Improving Cow Health
31 July 2009
Optimal feeding and management of high producing dairy cows is essential if production potential is to be achieved without detrimental effects on cow health or welfare. High genetic merit cows can be considered akin to Formula 1 racing cars, requiring high quality inputs and monitoring for signs of malfunction if they are to perform to their capacity. Among the most common health disorders in dairy cows are lameness, acidosis, ketosis, fatty liver, displaced abomasum (DA) and mastitis.
Lameness is one of the most common conditions on dairy farms, with 25% of cows estimated to be suffering lameness at any one time i.e. up to half a million cows may be lame on any one day in the UK. It is estimated than the average case of lameness costs £172, with a reduction in future milk yield during that lactation of 390kg per 305-day lactation. Many factors are involved in lameness, such as poorly designed housing and fighting which cause cows to turn sharply and increase hoof abrasion. Recommendations are generally for wide feed passages (3 to 3.5 metres) and a minimum feed space of 0.6 metres per head for Holstein cows to reduce negative social interactions between cows.
Cubicle comfort is very important to reduce standing time on concrete and regular scraping is essential to reduce contact with slurry; contaminated slurry is one of the most significant risk factors for digital dermatitis. Lame cows also show reduced heat and recent research work has demonstrated that lame cows can be over 40 days later getting back in calf than healthy herd mates.
Nutritionally, there is a well-established link between lameness and diet. If inadequately buffered, high levels of starchy cereals can lead to reduced rumen pH and development of acidosis, whereas a rumen pH well above 6.0 is essential to ensure growth of the fibre-digesting bacteria in the rumen. However, levels of rapidly fermented cereals are normally increased during early lactation, at the expense of fibre, to achieve higher energy intakes thereby increasing the risk of acidosis. Acidic conditions in the rumen increase susceptibility to laminitis. High-energy, non-starch ingredients can be substituted for a proportion of the cereal component of the diet to increase energy density in a ‘safe’ manner. Megalac protected fat contains around 2.5 times the energy concentration of typical cereals and, as it is not fermented, does not increase the acid load in the rumen.
Ketosis and fatty liver are conditions which are common around calving and reflect inadequate energy supply and/or lack of particular energy sources. In simple terms, the huge demand for energy post-calving, coupled with limited feed intake, results in mobilisation of body fat for use as an energy source. In order to process this energy, the liver requires glucose which if insufficient, leads to the production of so-called ‘ketone bodies’ and/or a build-up of fat in the liver. Avoiding over-fat cows at calving, feeding high energy diets post-calving, and providing a source of glucose (e.g. starch) in the diet will help to limit the risk or extent of development of these disorders.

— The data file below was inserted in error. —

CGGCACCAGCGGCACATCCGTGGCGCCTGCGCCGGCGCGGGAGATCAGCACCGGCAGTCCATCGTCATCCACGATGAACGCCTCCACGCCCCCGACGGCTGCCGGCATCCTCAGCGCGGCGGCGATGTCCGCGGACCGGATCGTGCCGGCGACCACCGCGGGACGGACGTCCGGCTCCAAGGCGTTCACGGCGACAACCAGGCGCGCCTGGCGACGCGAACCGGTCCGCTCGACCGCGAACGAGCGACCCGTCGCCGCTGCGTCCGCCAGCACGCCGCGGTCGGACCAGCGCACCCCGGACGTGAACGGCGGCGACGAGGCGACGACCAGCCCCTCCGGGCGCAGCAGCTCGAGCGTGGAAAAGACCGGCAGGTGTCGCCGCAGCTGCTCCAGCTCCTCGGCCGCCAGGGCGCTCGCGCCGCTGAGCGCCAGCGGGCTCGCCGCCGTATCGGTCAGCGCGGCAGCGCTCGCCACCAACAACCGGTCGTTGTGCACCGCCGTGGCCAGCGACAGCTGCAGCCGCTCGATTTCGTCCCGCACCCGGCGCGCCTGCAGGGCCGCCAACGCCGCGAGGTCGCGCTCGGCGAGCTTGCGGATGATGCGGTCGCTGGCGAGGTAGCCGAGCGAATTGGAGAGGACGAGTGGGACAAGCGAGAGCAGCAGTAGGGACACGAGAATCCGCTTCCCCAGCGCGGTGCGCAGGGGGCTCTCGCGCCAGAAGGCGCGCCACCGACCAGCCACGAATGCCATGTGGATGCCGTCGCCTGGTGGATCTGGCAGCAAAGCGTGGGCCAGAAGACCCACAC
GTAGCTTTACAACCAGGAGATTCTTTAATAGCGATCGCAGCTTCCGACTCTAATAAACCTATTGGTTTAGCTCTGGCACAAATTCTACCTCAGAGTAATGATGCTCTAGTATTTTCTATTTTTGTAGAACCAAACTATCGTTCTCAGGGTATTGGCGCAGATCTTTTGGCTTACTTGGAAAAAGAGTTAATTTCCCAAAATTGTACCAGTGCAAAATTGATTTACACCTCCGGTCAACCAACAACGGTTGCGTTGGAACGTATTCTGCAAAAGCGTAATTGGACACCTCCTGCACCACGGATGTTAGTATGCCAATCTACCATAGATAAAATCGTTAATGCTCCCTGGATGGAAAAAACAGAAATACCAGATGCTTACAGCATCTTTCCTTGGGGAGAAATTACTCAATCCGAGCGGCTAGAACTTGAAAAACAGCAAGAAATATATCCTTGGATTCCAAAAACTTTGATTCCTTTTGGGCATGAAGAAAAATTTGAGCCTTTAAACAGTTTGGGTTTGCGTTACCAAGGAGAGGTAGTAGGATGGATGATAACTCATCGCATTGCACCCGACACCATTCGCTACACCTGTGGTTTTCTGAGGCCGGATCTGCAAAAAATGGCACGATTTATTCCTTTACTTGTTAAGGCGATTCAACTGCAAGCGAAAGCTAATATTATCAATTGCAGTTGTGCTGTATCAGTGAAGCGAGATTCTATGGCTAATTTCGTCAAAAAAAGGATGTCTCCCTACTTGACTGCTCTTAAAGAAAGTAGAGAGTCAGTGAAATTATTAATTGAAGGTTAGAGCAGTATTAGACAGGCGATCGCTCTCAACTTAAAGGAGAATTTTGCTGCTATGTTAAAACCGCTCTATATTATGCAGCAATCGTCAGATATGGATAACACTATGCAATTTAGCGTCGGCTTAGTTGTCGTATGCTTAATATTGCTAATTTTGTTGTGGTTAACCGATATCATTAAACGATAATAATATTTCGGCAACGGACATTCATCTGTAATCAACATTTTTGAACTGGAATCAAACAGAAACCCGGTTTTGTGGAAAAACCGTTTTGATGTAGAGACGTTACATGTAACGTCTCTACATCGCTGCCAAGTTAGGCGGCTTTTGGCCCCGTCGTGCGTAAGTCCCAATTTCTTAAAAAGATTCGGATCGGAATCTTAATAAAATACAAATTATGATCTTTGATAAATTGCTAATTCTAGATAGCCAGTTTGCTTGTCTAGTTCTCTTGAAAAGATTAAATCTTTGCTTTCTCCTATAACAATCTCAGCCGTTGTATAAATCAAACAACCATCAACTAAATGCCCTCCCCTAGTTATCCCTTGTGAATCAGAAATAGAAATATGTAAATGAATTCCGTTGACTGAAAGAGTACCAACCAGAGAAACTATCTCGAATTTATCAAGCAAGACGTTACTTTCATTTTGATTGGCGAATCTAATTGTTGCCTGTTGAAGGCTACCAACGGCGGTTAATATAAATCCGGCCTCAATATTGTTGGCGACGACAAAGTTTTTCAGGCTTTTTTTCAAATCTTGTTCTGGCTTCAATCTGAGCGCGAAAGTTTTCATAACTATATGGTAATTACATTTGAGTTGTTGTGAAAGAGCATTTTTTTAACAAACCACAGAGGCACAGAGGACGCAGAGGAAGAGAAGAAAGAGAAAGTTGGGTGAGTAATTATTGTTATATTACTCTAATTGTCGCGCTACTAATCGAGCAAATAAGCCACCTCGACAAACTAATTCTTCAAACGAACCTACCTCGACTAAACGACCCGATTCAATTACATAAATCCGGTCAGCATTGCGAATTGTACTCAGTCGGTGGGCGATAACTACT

A further condition common in high producing cows is DA, with left DA accounting for around 85% of cases. There are many causes of DA but major dietary factors include a high rate of transfer of feed from the rumen to the abomasum, leading to accumulation of gas and poor motility of the abomasum; this can occur as a result of high concentrate, low fibre diets. Level of calcium in the diet is also important in the incidence of DA due to its role in muscle contraction.
Ensuring a sufficient level of calcium in the diet will not only help ensure optimal functioning of the abomasum, but will also reduce the incidence or extent of milk fever. Dietary fat, while primarily providing a source of energy, does not lead to production of gas and protected fats like Megalac also supply calcium which helps improve the mineral status of the animal.
Mastitis is one of the most prevalent infectious conditions on farms. The average incidence of mastitis across dairy farms is estimated at 27.4% with a range from 8.2 to 76.4% between the best and worst farms, and is estimated to cost the UK dairy industry £100 million per year. Milk production is typically reduced by 10 to 26% in udder quarters with subclinical mastitis, while fat is reduced by between 3 and 12% and solids-not-fat by between 3 and 11%.
Recent evidence has shown that mastitis also has a negative effect on cow fertility. Mastitic cows have a smaller ovulating follicle (which contains the egg) and an increased time to ovulation, potentially reducing accuracy of timing of insemination.
As with most conditions, there is no one single cause of mastitis and many factors are involved in its development. It is well known that under-nutrition, or imbalanced nutrition, impairs the immune system and increases susceptibility to infectious disease. Most udder infections occur around calving, and achieving high energy intakes to help maintain body condition score post calving and through early lactation can help reduce the level of stress high yielding cows may experience during this period. Protected fats can significantly improve energy density so that the cow can consume more energy in every bite at a time when dry matter intake is low and increasing only slowly.
High producing animals are susceptible to diseases and health disorders with multi-factorial causes. However, nutrition clearly plays a vital role in helping maintain a high health status within the herd. Particular ingredients or supplements can form an important part of the diet to assist formulation of rations which are balanced to meet the requirements of the cow while minimising potential negative issues.
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